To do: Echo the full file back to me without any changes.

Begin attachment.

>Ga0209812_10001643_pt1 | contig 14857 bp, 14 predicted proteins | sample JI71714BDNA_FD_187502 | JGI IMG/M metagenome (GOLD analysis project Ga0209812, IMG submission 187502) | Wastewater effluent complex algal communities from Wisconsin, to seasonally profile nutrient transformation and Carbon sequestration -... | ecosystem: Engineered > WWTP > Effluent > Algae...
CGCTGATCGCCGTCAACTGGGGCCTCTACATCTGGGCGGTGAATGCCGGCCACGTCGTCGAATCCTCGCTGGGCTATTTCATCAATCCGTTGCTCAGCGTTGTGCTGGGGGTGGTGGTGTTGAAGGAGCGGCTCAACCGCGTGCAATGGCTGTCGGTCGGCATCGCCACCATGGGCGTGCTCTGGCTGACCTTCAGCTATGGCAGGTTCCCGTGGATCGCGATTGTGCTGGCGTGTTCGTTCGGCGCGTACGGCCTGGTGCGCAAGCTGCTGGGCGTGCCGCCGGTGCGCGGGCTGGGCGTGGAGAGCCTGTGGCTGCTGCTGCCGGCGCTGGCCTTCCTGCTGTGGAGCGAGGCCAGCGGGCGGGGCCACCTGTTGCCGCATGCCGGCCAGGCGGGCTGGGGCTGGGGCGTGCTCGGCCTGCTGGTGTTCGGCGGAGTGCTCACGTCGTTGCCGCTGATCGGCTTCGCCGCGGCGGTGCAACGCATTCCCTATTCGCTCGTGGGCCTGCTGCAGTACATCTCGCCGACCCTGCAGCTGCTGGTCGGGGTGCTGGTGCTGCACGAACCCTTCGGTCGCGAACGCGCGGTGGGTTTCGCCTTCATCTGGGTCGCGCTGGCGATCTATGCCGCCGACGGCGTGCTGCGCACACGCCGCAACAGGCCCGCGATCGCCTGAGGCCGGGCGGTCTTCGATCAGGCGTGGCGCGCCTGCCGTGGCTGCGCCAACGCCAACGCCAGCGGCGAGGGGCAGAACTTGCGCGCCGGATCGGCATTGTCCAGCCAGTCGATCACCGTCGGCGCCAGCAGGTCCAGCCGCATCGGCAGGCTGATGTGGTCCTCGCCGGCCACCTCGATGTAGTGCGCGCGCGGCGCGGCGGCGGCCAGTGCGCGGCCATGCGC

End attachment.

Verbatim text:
>Ga0209812_10001643_pt1 | contig 14857 bp, 14 predicted proteins | sample JI71714BDNA_FD_187502 | JGI IMG/M metagenome (GOLD analysis project Ga0209812, IMG submission 187502) | Wastewater effluent complex algal communities from Wisconsin, to seasonally profile nutrient transformation and Carbon sequestration -... | ecosystem: Engineered > WWTP > Effluent > Algae...
CGCTGATCGCCGTCAACTGGGGCCTCTACATCTGGGCGGTGAATGCCGGCCACGTCGTCGAATCCTCGCTGGGCTATTTCATCAATCCGTTGCTCAGCGTTGTGCTGGGGGTGGTGGTGTTGAAGGAGCGGCTCAACCGCGTGCAATGGCTGTCGGTCGGCATCGCCACCATGGGCGTGCTCTGGCTGACCTTCAGCTATGGCAGGTTCCCGTGGATCGCGATTGTGCTGGCGTGTTCGTTCGGCGCGTACGGCCTGGTGCGCAAGCTGCTGGGCGTGCCGCCGGTGCGCGGGCTGGGCGTGGAGAGCCTGTGGCTGCTGCTGCCGGCGCTGGCCTTCCTGCTGTGGAGCGAGGCCAGCGGGCGGGGCCACCTGTTGCCGCATGCCGGCCAGGCGGGCTGGGGCTGGGGCGTGCTCGGCCTGCTGGTGTTCGGCGGAGTGCTCACGTCGTTGCCGCTGATCGGCTTCGCCGCGGCGGTGCAACGCATTCCCTATTCGCTCGTGGGCCTGCTGCAGTACATCTCGCCGACCCTGCAGCTGCTGGTCGGGGTGCTGGTGCTGCACGAACCCTTCGGTCGCGAACGCGCGGTGGGTTTCGCCTTCATCTGGGTCGCGCTGGCGATCTATGCCGCCGACGGCGTGCTGCGCACACGCCGCAACAGGCCCGCGATCGCCTGAGGCCGGGCGGTCTTCGATCAGGCGTGGCGCGCCTGCCGTGGCTGCGCCAACGCCAACGCCAGCGGCGAGGGGCAGAACTTGCGCGCCGGATCGGCATTGTCCAGCCAGTCGATCACCGTCGGCGCCAGCAGGTCCAGCCGCATCGGCAGGCTGATGTGGTCCTCGCCGGCCACCTCGATGTAGTGCGCGCGCGGCGCGGCGGCGGCCAGTGCGCGGCCATGCGC